The cavalcade of confusion this week on talk radio is what
brought the old literary gem, Thorne Smith's "Turnabout," to mind this
Many of Smith's comic novels were turned into classic movie comedies and later TV series. His novel "Topper," became a hit movie for MGM in 1937 (with Cary Grant as the ghost George Kirby) and later a popular TV series in the Fifties. Smith's "The Passionate Witch" ultimately became the 1942 hit movie "I Married a Witch" and subsequently that morphed into the TV series "Bewitched."
Smith's novel "The Bishop's Jaegers," which told a story
about a rich geek accompanied by his adventurous secretary and recounts their
reactions when they land in a nudist camp.
It was ahead of its time when it was published in 1932. Apparently it is still a little too edgy to
be adapted into a film script today.
The acquisitions librarian at the World's Laziest Journalist headquarter's tried for twenty years to acquire a copy of "The Bishop's Jaegers." At one point he balked at the chance to purchase a collector's hard back edition for a hundred bucks. Ultimately, at a used bookstore on Wilshire Blvd., in Santa Monica, he stumbled across a used paper back in the bargain bin for a dime.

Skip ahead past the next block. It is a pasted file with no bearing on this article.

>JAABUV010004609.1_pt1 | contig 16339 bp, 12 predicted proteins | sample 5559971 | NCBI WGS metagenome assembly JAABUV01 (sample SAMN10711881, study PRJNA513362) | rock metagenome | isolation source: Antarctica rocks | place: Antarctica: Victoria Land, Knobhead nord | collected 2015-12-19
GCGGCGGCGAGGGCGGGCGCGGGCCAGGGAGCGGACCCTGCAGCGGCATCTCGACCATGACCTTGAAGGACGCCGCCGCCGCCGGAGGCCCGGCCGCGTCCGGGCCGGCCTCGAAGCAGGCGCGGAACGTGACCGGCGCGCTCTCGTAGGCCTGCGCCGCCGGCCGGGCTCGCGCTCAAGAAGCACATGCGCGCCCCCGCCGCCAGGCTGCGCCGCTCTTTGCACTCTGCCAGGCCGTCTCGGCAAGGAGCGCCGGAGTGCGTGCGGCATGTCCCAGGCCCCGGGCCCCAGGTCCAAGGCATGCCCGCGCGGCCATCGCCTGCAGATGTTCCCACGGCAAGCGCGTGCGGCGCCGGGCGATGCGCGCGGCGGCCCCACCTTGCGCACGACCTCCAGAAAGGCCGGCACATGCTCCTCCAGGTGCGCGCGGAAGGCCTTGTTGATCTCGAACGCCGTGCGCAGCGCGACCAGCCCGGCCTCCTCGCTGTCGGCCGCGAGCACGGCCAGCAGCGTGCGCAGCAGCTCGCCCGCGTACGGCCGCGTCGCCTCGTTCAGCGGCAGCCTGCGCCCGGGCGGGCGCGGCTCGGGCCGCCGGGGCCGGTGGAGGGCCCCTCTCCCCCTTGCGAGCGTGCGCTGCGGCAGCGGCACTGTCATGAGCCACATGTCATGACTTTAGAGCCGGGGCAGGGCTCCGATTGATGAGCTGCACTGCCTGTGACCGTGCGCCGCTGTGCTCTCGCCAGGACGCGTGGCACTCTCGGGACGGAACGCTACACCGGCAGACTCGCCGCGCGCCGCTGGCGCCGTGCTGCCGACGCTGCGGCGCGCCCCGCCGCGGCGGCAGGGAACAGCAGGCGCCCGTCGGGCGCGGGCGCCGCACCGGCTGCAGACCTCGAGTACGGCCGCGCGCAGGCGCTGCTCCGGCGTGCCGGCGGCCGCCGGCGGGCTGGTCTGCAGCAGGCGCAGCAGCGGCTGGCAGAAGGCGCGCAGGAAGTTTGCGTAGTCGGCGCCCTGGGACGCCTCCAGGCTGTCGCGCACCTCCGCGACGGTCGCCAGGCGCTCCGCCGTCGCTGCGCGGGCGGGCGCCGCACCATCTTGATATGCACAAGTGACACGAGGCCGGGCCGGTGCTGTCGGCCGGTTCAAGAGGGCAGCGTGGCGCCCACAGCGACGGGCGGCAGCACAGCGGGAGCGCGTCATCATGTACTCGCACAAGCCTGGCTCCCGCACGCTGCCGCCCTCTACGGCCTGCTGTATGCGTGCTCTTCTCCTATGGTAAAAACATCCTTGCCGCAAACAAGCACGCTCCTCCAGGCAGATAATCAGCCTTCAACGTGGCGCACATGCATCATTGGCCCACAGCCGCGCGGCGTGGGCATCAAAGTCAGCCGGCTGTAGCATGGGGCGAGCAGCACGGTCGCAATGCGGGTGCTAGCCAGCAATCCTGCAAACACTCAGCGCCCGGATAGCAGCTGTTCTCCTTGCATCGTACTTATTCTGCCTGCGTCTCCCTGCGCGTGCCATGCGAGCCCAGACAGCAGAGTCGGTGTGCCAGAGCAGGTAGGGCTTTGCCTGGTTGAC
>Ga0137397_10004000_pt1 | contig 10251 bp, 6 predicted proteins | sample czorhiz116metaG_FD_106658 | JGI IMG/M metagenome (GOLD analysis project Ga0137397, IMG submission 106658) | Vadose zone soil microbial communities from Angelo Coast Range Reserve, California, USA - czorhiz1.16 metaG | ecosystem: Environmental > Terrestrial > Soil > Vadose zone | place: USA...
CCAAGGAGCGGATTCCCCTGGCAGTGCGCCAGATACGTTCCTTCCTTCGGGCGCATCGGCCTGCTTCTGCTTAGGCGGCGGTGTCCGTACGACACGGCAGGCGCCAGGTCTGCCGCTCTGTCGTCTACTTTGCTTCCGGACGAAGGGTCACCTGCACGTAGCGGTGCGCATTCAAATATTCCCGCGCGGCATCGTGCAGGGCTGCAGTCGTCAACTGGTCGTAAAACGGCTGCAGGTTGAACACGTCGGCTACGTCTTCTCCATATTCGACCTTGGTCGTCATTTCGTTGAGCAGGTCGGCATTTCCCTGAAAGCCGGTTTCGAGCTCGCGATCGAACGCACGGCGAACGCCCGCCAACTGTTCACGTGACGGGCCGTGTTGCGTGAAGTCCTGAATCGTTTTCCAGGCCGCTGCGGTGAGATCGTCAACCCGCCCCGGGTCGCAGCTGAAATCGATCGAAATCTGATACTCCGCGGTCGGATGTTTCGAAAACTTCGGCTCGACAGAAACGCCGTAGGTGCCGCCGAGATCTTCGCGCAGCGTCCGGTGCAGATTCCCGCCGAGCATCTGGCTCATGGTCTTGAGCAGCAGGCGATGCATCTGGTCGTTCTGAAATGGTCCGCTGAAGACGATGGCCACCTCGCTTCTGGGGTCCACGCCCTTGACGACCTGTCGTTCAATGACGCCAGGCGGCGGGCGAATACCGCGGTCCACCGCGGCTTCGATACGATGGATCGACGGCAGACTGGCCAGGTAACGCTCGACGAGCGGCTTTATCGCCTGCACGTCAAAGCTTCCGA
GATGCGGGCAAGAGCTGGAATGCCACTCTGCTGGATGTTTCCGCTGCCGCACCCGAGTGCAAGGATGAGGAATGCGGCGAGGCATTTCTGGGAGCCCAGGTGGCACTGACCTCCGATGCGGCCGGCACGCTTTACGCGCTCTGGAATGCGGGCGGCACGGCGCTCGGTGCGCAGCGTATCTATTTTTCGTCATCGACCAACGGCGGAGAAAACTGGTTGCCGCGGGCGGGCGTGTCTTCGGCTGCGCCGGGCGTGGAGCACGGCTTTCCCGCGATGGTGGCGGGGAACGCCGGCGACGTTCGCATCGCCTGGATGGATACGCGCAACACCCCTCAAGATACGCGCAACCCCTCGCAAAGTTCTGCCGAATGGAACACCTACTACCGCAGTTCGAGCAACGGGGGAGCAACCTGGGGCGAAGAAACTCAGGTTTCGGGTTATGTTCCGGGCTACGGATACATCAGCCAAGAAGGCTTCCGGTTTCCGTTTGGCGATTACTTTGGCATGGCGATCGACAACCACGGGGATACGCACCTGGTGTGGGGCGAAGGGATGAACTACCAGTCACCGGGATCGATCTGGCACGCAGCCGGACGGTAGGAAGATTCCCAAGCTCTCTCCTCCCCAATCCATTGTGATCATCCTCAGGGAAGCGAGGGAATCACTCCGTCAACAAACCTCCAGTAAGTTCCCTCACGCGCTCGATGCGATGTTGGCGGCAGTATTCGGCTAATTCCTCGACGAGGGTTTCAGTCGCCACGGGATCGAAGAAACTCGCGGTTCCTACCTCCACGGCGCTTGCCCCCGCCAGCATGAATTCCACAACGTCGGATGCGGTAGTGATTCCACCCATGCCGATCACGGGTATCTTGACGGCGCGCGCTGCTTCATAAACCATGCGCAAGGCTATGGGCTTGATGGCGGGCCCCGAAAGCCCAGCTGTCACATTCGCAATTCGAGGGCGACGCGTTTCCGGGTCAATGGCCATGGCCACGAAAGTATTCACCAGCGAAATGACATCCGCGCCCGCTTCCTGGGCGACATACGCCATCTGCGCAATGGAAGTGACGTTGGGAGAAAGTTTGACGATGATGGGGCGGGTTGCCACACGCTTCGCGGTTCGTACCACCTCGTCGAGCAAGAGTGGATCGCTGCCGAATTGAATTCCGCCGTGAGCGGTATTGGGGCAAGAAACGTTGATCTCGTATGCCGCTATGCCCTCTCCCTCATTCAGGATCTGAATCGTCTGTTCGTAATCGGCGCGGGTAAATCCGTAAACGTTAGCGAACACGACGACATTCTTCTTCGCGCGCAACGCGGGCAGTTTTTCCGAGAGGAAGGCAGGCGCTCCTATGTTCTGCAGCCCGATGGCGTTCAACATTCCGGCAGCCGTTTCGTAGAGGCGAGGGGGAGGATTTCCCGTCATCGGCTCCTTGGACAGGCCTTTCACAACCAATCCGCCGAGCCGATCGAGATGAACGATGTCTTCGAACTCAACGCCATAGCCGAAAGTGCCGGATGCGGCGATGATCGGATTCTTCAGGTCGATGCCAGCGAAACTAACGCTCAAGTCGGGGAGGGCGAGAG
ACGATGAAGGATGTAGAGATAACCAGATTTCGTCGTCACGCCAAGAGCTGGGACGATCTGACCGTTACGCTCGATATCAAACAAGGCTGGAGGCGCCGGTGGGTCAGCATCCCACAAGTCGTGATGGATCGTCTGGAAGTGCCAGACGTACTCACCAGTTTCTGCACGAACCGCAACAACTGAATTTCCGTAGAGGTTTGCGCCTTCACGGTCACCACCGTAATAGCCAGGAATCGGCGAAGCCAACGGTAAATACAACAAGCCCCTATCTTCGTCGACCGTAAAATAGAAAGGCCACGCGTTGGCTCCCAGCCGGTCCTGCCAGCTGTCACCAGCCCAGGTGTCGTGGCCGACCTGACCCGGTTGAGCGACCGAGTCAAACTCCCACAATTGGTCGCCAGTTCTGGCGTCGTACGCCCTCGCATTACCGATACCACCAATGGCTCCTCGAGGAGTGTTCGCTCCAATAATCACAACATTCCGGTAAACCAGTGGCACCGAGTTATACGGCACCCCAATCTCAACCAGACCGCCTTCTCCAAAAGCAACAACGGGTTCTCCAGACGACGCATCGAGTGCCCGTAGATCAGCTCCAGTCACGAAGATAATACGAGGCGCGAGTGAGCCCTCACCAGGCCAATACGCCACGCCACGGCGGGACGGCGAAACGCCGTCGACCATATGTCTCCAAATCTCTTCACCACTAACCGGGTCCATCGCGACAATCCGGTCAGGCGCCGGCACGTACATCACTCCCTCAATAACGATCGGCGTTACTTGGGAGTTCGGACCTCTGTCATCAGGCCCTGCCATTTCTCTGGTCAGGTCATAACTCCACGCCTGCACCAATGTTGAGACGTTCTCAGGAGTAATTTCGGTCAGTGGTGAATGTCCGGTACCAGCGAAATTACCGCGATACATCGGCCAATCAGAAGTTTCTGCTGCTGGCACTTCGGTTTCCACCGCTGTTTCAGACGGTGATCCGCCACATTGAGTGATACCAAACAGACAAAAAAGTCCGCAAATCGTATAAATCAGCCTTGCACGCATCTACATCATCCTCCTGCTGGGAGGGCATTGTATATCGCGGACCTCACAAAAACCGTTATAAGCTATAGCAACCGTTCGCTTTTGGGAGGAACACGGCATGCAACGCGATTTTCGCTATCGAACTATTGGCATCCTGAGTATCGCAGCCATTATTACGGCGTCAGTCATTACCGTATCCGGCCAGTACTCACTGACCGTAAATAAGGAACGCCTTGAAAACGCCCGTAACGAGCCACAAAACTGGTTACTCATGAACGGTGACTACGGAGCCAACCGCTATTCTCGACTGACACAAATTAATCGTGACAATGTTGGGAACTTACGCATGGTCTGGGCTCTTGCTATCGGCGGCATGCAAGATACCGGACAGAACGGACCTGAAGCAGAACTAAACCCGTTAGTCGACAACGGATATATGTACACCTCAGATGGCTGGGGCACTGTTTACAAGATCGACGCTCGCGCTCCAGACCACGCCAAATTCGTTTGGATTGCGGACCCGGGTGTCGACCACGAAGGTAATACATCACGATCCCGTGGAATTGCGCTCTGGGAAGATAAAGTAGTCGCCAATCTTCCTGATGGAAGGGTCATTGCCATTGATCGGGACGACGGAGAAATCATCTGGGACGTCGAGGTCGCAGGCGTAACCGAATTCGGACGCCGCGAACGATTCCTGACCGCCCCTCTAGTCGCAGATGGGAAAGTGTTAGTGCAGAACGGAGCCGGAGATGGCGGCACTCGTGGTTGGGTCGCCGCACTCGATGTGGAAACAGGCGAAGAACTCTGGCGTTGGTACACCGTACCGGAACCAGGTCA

Isn't it rather poignant to note that Germans are not afraid
of nudity but they are ashamed of their country's participation in war crimes
while Americans are terrorized by the concept of a nudist camp but are
completely unfazed by the remote possibility of any hypothetical involvement in
At this point, some of this columnist's faithful readers might expect this column to segue into a column's end quote using Australian outlaw Ned Kelly's final words, but that, like a War Crimes trial for an American leader, aint' gonna happen.
In an opinion piece titled "Fear and Loathing in the
Bunker," published in the New York Times on January 1, 1974, Hunter S. Thompson
predicted: " . . . an American invasion,
seizure and terminal occupation of all oil-producing countries in the Middle East."
Now the disk jockey will play "The Age of Aquarius," "Springtime for Hitler," and Randy Newman's "Let's Drop the Big One Now!" We have to go dig up a new wedge issue. Have a "no foul, no harm" type week.